The FCC, on SpaceX's behalf, submitted 20 filings to the ITU for 1,500 satellites apiece in various low Earth orbits, an ITU official confirmed Oct. 15 to SpaceNews.

[...] In its filings, SpaceX said the additional 30,000 satellites would operate in low Earth orbit at altitudes ranging from 328 kilometers to 580 kilometers.

[...] It is not guaranteed that, by submitting numerous filings, SpaceX will build and launch 30,000 more satellites. Tim Farrar, a telecom analyst critical of SpaceX, tweeted that he was doubtful the ITU will be able to review such big filings in a timely manner. He sees the 20 separate filings as a SpaceX effort to "drown the ITU in studies" while proceeding with its constellation.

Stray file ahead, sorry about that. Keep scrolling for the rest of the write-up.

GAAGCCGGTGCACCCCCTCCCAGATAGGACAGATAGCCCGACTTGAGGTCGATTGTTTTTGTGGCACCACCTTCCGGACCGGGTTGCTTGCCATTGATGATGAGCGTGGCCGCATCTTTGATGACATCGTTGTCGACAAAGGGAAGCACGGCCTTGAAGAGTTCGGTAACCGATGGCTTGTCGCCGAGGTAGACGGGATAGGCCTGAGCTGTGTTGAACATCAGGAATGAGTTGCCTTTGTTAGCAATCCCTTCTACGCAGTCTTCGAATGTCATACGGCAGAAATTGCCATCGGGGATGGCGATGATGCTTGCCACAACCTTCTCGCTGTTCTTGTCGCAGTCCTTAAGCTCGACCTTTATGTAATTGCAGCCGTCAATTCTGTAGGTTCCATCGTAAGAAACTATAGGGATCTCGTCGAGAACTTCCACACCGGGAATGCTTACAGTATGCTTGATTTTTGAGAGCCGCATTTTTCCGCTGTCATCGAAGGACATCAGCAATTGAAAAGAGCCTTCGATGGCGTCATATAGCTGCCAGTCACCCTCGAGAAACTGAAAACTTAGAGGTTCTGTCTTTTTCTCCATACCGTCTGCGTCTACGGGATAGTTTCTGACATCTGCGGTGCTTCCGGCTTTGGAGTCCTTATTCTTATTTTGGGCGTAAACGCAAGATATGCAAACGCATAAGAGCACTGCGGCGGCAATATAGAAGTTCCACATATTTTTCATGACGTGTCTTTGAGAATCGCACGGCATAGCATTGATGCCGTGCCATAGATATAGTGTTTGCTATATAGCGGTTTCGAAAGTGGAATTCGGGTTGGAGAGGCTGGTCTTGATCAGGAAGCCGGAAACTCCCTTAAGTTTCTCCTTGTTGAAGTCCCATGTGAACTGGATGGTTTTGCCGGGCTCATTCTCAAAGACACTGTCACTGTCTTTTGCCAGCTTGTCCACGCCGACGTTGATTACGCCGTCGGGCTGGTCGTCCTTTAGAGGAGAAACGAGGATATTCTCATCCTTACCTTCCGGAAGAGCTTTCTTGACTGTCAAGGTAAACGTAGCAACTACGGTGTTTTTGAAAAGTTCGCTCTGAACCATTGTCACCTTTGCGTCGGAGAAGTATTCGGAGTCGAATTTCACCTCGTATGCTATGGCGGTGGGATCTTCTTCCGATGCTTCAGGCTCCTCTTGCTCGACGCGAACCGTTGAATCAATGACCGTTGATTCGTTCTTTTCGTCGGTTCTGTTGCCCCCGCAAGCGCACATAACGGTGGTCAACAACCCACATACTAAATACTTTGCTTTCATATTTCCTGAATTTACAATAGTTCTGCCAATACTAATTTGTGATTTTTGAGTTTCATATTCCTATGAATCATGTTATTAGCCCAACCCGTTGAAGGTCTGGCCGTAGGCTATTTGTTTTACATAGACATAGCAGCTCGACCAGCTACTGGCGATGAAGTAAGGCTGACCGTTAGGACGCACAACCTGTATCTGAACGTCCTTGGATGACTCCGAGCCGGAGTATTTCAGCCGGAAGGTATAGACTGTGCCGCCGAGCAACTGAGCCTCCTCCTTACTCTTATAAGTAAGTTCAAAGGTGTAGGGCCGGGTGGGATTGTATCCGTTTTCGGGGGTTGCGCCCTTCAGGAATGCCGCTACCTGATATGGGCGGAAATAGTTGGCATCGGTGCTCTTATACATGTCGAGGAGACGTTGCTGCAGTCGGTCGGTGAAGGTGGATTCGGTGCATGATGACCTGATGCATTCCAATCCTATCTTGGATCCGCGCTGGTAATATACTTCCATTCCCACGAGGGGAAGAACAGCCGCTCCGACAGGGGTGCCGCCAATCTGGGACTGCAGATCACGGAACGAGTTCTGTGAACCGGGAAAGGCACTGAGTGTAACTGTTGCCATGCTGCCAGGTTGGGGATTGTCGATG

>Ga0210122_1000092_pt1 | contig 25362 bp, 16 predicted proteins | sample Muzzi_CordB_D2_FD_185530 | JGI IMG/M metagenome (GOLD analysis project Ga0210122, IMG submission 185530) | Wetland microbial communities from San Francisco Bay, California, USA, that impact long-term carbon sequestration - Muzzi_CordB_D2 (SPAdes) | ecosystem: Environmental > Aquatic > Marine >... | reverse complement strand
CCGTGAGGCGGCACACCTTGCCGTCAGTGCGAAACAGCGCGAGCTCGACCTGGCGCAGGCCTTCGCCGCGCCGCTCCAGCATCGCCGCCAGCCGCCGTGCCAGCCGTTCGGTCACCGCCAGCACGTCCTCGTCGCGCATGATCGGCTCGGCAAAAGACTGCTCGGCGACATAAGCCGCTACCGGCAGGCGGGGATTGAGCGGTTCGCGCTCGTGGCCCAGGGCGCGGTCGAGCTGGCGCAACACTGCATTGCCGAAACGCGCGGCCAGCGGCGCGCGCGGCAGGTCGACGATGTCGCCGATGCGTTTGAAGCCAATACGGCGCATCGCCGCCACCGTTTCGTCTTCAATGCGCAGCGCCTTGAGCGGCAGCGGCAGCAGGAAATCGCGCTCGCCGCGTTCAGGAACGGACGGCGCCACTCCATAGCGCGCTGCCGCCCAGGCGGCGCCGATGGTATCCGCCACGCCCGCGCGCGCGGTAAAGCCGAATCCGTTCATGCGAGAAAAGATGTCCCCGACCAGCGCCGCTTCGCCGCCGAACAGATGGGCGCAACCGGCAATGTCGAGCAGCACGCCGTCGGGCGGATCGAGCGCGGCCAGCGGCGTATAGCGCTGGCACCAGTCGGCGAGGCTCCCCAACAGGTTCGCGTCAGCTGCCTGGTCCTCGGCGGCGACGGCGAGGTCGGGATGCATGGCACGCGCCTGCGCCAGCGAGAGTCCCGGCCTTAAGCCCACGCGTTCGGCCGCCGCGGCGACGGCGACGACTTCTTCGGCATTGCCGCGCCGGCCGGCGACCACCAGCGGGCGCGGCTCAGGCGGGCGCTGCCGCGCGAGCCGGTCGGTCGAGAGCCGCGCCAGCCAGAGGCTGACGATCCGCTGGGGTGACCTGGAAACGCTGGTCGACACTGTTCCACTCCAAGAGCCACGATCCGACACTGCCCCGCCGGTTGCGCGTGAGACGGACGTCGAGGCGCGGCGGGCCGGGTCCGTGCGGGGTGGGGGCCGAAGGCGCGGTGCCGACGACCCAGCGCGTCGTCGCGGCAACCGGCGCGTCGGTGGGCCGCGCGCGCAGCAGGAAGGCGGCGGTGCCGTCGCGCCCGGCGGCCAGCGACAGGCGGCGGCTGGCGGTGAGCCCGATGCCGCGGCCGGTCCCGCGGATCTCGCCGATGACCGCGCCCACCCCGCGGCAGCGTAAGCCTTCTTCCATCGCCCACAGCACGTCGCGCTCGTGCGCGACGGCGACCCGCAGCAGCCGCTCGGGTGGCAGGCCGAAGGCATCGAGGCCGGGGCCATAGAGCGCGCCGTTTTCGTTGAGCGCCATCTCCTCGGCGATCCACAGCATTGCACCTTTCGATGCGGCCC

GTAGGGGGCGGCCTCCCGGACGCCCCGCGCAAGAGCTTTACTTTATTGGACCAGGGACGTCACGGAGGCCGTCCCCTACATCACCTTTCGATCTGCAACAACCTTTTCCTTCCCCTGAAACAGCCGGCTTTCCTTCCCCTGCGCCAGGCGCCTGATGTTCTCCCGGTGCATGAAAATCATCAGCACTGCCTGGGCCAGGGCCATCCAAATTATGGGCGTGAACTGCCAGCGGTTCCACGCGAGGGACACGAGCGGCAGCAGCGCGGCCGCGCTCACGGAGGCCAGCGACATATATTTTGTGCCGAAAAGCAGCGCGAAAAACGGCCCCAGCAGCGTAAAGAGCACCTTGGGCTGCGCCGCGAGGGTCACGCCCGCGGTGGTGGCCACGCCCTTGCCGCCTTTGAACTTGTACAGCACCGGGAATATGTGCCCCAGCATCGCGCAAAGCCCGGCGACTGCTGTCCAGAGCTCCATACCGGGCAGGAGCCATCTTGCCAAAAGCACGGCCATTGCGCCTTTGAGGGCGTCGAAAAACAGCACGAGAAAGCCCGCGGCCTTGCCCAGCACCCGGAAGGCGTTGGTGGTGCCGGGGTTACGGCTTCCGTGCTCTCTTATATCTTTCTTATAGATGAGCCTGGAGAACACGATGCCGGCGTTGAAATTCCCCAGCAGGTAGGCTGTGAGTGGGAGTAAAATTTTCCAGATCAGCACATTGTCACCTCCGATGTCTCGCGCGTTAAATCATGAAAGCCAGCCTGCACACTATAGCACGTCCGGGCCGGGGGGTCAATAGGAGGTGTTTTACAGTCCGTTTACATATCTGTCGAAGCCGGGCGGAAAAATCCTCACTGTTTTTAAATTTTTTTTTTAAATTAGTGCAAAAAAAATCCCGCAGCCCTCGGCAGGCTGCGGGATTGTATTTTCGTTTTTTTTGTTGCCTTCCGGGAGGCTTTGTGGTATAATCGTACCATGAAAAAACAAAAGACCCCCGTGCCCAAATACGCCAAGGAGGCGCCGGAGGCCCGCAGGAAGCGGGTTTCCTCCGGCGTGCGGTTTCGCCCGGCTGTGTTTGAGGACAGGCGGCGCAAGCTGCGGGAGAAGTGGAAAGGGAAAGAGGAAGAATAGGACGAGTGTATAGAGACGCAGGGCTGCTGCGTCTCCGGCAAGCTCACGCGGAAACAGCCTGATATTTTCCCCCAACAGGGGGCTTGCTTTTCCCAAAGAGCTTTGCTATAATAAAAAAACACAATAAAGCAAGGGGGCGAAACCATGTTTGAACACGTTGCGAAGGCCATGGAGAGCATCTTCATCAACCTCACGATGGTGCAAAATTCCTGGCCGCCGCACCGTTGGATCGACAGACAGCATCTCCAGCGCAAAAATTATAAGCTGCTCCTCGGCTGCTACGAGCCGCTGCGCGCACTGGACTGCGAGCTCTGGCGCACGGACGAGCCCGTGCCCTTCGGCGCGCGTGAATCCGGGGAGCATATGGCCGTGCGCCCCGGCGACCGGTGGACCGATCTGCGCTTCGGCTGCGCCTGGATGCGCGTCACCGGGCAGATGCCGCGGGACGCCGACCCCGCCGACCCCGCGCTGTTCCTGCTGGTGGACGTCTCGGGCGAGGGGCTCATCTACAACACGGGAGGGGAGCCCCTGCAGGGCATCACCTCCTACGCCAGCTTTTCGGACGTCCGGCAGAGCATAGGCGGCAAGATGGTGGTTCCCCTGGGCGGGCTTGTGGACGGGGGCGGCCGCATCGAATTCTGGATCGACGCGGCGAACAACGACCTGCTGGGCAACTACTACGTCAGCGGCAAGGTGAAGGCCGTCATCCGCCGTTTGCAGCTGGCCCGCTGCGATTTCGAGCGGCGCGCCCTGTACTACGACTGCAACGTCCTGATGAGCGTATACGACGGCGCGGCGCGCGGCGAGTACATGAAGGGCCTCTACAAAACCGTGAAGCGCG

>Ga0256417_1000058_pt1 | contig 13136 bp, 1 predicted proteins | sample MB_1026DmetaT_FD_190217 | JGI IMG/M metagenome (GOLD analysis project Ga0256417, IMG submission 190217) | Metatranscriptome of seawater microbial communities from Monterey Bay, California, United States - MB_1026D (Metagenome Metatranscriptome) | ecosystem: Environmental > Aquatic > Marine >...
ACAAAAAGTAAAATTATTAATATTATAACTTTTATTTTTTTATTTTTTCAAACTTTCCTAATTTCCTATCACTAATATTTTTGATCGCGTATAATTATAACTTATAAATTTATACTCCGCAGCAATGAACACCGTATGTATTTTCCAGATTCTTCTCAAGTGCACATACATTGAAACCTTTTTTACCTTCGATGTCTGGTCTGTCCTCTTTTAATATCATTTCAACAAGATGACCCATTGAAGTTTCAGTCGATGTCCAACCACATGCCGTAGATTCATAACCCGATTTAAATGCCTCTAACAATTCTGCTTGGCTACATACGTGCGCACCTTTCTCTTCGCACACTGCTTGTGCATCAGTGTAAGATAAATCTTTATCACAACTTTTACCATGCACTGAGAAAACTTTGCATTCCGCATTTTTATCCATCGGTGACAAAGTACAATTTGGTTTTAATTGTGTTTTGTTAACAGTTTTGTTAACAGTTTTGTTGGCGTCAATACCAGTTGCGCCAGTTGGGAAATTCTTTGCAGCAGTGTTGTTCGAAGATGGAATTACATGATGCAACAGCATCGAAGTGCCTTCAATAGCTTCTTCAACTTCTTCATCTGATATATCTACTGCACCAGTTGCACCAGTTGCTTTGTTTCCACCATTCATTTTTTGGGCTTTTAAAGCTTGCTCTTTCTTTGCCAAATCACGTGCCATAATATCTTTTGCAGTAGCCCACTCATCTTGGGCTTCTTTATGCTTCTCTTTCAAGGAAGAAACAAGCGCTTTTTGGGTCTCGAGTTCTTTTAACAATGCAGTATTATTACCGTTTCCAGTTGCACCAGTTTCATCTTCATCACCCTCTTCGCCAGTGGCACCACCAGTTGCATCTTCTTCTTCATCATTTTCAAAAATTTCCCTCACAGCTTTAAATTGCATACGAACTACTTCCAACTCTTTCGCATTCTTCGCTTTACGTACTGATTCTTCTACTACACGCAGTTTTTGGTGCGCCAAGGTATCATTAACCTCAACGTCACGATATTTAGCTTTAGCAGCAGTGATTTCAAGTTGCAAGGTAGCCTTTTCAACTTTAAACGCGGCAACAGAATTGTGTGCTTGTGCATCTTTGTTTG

Nothing a Starship can't launch.

Starlink.

More coverage:


Original Submission

Elon Musk Sends Tweet Via SpaceX's Starlink Satellite Broadband 11 comments

SpaceX's Starlink division is on track to offer satellite-broadband service in the United States in mid-2020, a company official said today. Meanwhile, SpaceX CEO Elon Musk posted two tweets that show he's testing the broadband service.

"Sending this tweet through space via Starlink satellite," Musk wrote. Two minutes later, Musk sent a followup tweet that said, "Whoa, it worked!!"
[...]
SpaceX launched 60 satellites in May this year to test the system before preparing for a wider deployment. The company has FCC permission to deploy up to 11,943 satellites and is seeking permission to launch as many as 30,000 more.
[...]